From the perspective of farming, the environment and the forthcoming Lisbon treaty referendum it is important that we have a substantial debate to resolve this issue. Hundreds of people are protesting outside Government Buildings but, more importantly, thousands of people are genuinely concerned that their only real source of family farm income has been removed at a stroke of the Minister's pen. It is ironic that, as the Government was about to shut down the Dáil for the summer recess, the Minister for Agriculture, Fisheries and Food decided to shut down this vital scheme of funding for rural Ireland. I ask the Leader, who comes from rural Ireland, understands rural communities and knows the importance of this scheme to people, to ask the Minister to reflect on this serious error. We all make mistakes and we must all recognise the country is in financial crisis but some schemes repay their costs over. REPS is such a scheme and, from an environmental and financial perspective, the decision must be reviewed immediately.
I wish to add my voice to the calls for an amendment to the Order of Business to address REPS, which is crucial to rural Ireland and the future of small farms across the State.
I also add my voice to Senator Twomey's amendment concerning pharmacists. I refer to the problem that those who want to receive medication in the next few weeks will face if this dispute is not resolved. This is a rerun of the previous dispute and I have been very vocal on the approach the Minister is taking. I have challenged her to look at the books of some of the pharmacists who will be put out of business if the Government continues in the direction it is going. I was glad that the court found the actions of the Minister at that time to be illegal.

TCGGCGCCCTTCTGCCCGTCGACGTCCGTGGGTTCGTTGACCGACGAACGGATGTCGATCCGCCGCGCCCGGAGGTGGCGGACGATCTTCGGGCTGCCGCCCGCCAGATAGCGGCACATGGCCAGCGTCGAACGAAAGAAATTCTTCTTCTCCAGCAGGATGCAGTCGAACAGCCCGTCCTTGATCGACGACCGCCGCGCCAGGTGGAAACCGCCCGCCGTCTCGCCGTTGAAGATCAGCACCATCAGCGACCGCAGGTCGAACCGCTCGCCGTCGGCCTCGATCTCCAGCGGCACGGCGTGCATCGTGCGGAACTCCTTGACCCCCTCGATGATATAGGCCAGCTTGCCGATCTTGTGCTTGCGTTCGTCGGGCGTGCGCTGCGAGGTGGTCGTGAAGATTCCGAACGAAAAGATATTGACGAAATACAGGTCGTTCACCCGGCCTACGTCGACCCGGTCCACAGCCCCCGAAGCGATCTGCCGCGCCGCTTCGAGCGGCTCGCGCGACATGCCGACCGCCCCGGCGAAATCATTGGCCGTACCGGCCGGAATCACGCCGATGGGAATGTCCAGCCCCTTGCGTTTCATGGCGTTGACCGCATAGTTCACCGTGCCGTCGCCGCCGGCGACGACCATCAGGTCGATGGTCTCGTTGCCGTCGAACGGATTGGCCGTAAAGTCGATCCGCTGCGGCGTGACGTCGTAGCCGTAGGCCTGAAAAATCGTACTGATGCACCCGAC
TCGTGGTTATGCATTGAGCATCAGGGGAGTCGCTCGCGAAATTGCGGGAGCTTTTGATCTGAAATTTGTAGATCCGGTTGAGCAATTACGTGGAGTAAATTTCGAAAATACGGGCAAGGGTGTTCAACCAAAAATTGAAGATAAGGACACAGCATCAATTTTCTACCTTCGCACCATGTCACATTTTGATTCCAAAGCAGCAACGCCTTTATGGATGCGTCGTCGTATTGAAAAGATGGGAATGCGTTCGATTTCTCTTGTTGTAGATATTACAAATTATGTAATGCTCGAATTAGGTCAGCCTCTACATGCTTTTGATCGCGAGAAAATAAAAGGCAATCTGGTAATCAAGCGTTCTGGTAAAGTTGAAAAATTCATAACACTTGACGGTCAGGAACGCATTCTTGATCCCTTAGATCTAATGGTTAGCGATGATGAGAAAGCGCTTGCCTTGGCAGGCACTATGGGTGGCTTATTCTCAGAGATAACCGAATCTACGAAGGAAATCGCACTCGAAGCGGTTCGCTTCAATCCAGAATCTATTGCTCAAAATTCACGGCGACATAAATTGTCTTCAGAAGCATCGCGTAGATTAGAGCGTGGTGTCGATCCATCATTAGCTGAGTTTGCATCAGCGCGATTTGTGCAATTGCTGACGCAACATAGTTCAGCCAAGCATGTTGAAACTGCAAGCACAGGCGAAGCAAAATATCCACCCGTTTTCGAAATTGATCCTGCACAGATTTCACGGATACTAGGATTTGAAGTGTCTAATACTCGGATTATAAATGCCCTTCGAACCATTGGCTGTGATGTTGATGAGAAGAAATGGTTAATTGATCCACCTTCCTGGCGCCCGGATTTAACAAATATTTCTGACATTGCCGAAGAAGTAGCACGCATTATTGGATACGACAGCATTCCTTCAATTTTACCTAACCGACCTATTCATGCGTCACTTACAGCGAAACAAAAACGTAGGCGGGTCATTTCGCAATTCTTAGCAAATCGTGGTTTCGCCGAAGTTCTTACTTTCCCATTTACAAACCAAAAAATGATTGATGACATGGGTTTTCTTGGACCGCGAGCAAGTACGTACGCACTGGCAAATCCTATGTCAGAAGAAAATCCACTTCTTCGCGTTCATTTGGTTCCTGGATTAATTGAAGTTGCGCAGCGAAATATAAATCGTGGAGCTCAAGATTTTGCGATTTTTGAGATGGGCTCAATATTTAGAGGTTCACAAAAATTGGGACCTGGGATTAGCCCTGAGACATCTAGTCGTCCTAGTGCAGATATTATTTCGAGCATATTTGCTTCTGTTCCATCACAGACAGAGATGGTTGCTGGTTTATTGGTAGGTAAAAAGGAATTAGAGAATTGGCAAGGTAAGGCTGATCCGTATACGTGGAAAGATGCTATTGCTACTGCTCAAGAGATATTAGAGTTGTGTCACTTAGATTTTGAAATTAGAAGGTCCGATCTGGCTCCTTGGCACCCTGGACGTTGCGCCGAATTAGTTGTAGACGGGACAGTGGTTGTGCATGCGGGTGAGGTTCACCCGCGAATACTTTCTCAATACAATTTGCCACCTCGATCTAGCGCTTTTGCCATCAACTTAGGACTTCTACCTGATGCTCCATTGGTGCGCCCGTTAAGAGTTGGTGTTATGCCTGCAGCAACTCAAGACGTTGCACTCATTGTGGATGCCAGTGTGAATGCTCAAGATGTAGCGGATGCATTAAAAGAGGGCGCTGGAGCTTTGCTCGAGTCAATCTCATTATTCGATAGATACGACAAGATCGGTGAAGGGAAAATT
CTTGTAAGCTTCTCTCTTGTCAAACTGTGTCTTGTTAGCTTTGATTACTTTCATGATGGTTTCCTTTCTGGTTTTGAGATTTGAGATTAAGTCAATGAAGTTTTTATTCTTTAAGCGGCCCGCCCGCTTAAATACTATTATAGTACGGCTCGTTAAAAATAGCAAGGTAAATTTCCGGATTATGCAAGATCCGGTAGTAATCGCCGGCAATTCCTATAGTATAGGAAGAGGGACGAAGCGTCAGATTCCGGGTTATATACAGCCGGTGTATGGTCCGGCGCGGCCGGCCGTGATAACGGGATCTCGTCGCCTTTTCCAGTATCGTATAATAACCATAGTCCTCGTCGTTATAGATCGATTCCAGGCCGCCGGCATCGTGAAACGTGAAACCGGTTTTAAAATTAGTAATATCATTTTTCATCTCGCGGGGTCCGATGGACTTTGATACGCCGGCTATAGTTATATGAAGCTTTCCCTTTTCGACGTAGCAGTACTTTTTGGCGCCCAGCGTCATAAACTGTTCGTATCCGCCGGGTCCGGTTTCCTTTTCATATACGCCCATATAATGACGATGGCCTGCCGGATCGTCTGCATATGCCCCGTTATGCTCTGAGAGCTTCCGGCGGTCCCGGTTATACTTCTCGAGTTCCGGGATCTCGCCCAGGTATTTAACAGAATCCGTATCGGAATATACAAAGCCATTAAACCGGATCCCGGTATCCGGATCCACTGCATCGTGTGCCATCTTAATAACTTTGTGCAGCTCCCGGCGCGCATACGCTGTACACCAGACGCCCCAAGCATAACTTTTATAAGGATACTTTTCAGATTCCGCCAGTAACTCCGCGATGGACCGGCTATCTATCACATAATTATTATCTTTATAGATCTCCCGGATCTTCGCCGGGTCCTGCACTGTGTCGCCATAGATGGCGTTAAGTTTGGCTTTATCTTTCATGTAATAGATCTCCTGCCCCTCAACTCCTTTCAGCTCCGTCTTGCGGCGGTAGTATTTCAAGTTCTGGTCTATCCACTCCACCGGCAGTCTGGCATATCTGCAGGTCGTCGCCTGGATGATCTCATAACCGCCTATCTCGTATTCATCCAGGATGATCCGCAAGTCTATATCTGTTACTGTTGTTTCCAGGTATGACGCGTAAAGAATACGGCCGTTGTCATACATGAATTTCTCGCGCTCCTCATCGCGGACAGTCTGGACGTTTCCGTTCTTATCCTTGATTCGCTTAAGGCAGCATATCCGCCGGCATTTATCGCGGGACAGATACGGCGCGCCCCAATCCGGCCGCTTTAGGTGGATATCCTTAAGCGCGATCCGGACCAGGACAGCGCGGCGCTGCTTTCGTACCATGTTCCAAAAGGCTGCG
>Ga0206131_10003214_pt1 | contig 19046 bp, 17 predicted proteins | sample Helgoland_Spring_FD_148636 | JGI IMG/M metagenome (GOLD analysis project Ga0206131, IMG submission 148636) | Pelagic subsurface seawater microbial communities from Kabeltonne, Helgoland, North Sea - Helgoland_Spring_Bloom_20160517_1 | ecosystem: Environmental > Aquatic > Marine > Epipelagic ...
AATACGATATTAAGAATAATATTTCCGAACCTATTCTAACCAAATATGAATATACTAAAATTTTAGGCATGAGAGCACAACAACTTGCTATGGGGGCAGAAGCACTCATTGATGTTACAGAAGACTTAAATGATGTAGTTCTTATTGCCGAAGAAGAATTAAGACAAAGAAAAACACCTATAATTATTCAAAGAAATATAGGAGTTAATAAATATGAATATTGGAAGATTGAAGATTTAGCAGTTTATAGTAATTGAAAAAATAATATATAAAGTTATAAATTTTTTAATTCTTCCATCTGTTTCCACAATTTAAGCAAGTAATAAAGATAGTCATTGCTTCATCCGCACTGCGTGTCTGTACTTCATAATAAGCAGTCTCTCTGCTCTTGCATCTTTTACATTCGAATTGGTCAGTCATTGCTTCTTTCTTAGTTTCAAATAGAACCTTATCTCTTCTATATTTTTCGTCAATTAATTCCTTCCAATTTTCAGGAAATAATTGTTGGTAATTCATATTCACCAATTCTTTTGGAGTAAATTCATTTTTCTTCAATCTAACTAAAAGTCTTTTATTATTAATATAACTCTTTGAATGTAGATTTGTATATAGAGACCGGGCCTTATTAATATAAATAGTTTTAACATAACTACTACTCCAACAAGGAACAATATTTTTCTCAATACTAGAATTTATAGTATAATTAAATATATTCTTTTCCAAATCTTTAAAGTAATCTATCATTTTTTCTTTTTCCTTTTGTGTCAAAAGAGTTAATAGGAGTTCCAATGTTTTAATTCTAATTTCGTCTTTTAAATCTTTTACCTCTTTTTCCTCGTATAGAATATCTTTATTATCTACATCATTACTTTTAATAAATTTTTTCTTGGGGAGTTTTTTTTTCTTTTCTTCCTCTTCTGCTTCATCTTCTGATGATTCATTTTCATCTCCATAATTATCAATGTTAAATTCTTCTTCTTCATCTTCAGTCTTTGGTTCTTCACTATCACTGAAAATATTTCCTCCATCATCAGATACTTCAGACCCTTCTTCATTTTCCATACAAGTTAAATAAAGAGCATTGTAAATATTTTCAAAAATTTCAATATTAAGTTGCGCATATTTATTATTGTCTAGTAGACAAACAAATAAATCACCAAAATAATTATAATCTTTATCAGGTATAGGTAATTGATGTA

The issues raised by Senator Mary White and others merit lengthy debate in this House. Later this evening the House will be adjourned for two months but there is a need for serious debate on an bord snip nua, Irish unity, collusion, REPS, pharmacies, Eircom and the 200,000 jobs lost in the past year in Ireland. For two months Senators will not be allowed to debate the issue of the day. It is appalling. The vast majority of people have no respect for this House, a point that was amplified by the Minister for Justice, Equality and Law Reform when he allowed a debate to take place knowing that no matter what was said, amendments would not be accepted.
Yesterday, in the House of Commons, MPs gathered to open a debate on Irish unity. Yesterday we had 60 minutes to talk about Northern Ireland and no party mentioned Irish unity. These are questions we need to start debating. MPs can open a discussion in the House of Commons on Irish unity yet this Chamber will not discuss it.
I add my voice to those on this side of the House who expressed anger and disappointment at the decision of the Government to axe REPS 4. This is on top of the Government axing installation aid and the early retirement scheme. As I have pointed out on debates on agriculture in this House, axing those schemes cost one family in my area €20,000. The family has been bereaved. We recognise that cuts must be made in this economic climate and the axe must fall somewhere but the farming communities are being singled out and that is unacceptable.